“I will ensure that forces are ready to respond whenever called upon to curb crime,” he said. Now the most important part of his promised strategy is under test. The new police chief said the force was enlisting the help of the UPDF and Internal Security Organisation (ISO) in its operations in Busiika.

Busiika, where he is camped, is still reeling from a similar deadly attack in July that resulted in the death of one police officer. The assailants reportedly stabbed two policemen at the road block on the Kampala Gulu Highway at around 1am in Kiwumpa village, five kilometers from Luweero town council and fled with two guns.

Reports said the two assailants armed with machetes attacked the policemen at the checkpoint and stabbed them. The officer who was lucky ran off with stab wounds, hid in a nearby bush and later alerted the Luweero Central Police Station.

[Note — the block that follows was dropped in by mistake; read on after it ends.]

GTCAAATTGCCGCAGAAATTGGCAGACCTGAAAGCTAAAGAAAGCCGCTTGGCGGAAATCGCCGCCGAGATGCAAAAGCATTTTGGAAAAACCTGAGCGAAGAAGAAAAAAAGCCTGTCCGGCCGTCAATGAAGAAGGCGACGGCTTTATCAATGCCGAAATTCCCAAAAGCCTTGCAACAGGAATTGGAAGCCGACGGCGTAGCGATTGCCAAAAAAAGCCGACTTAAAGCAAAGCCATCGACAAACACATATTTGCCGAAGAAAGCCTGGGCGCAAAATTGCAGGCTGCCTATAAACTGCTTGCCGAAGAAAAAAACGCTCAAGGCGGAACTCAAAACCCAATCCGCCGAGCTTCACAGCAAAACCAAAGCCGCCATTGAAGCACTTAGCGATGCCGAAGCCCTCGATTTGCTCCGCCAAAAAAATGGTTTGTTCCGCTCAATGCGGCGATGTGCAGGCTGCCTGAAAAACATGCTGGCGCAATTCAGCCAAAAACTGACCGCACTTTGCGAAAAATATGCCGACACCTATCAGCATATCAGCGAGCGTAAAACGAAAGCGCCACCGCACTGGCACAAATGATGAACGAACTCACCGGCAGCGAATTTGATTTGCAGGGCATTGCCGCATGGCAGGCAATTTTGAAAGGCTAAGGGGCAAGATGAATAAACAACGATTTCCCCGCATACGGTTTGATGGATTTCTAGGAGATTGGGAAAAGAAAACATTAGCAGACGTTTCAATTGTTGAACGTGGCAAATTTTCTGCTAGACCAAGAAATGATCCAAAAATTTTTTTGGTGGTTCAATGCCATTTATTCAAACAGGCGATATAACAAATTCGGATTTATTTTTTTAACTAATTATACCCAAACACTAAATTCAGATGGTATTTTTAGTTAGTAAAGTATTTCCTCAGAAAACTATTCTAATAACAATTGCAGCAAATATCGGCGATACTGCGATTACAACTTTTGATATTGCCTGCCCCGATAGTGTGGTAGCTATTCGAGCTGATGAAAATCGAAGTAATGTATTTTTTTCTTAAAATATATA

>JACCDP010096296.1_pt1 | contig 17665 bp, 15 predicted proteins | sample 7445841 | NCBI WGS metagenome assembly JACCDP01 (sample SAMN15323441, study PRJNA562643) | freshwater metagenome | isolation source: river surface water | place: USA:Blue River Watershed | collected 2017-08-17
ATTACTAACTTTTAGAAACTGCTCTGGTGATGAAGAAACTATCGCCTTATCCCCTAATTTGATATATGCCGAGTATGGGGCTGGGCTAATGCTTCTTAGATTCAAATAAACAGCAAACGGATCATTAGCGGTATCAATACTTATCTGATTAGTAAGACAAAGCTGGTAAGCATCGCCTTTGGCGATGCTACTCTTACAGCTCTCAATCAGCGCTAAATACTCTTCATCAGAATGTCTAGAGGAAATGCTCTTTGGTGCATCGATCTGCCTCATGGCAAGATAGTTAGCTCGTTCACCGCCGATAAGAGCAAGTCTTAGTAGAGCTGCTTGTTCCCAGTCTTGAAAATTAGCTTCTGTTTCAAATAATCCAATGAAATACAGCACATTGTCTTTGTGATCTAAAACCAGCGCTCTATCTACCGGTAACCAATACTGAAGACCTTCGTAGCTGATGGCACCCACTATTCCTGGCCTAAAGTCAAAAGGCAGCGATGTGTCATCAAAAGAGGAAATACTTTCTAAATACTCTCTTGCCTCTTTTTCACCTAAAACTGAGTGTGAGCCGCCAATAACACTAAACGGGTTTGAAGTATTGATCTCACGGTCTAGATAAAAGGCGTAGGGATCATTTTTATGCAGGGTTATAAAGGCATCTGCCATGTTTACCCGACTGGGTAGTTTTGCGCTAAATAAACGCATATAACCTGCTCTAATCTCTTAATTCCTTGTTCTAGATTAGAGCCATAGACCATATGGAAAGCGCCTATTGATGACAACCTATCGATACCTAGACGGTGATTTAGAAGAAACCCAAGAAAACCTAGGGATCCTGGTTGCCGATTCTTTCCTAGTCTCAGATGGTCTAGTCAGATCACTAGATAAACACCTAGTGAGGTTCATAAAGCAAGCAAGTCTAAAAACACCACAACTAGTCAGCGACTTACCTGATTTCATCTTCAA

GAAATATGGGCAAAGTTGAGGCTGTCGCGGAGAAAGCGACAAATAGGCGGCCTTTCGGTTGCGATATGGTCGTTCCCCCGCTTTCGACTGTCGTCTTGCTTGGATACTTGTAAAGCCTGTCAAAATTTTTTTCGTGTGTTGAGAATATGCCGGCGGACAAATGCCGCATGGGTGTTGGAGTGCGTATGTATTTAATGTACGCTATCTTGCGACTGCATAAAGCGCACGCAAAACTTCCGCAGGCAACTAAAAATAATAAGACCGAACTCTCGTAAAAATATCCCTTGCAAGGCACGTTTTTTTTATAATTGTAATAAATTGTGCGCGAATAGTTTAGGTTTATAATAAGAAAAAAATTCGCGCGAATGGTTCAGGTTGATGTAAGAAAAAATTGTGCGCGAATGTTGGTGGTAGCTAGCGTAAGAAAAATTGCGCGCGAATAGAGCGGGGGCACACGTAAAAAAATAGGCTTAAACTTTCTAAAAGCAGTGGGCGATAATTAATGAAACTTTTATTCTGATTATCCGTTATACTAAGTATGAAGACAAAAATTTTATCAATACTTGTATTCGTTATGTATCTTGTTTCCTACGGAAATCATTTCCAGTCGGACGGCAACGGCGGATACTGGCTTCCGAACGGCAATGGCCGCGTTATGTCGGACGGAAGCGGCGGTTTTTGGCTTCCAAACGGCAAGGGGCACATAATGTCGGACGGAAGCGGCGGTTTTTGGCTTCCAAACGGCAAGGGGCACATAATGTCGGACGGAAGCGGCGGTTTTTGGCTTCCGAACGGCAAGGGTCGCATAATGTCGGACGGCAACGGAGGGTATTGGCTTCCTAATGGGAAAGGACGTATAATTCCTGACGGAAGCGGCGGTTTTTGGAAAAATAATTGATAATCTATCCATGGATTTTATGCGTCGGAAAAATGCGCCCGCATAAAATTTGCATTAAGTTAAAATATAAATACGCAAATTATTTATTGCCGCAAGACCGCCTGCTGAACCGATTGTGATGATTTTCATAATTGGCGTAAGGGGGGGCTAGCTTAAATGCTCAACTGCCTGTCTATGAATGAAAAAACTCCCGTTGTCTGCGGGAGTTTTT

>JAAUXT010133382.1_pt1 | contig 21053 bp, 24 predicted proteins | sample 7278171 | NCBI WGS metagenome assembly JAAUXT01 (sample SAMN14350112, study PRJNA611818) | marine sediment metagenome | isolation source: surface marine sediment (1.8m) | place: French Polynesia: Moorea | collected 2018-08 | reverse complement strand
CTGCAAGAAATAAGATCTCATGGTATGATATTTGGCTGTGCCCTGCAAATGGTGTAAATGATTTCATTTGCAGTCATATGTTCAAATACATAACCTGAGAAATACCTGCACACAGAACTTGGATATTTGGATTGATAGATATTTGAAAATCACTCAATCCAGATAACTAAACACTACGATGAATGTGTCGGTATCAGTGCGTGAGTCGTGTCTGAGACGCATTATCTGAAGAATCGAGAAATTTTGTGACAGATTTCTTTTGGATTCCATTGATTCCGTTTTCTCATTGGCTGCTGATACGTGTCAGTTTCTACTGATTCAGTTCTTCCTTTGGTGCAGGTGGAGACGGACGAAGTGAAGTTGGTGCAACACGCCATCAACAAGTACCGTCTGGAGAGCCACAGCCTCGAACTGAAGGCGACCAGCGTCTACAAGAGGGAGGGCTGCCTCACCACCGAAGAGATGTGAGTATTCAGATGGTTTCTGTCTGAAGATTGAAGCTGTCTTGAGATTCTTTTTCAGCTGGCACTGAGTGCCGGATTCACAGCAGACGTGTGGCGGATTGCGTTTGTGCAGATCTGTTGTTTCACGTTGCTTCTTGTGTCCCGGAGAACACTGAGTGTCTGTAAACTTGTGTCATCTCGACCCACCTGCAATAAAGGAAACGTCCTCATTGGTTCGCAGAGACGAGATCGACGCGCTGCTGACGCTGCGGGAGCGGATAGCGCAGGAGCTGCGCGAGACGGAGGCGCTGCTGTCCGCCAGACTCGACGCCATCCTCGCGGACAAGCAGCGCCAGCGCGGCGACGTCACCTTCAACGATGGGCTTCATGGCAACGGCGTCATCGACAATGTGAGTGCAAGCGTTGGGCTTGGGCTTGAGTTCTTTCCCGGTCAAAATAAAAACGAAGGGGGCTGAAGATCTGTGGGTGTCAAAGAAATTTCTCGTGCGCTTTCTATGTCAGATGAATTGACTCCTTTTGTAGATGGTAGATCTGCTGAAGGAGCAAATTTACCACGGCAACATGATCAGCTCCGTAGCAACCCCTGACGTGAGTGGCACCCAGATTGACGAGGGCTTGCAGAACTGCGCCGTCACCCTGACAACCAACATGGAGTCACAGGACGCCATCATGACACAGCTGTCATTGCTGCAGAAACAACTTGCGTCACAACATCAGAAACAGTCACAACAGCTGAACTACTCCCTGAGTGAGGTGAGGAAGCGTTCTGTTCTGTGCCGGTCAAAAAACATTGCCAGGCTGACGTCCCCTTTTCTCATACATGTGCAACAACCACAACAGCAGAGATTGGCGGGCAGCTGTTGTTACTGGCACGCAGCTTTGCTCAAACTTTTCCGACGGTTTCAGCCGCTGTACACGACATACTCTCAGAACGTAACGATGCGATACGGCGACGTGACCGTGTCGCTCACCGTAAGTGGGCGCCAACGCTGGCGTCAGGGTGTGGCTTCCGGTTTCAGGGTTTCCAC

Katsigazi and his lieutenants like Fred Enanga, Police spokesperson and Luke Owoyesigyire, Enanga’s assistant in Kampala Metropolitan, have pointed at a rebel group. The rebel group theory has credence for a place like Busiika which lies in Luweero, an area that is largely impoverished, with uninhabited chunks of land. It also still bears scars of the guerilla war that brought Museveni to power in 1986 with some areas deserted as resting grounds for those who lost their lives in the five year war.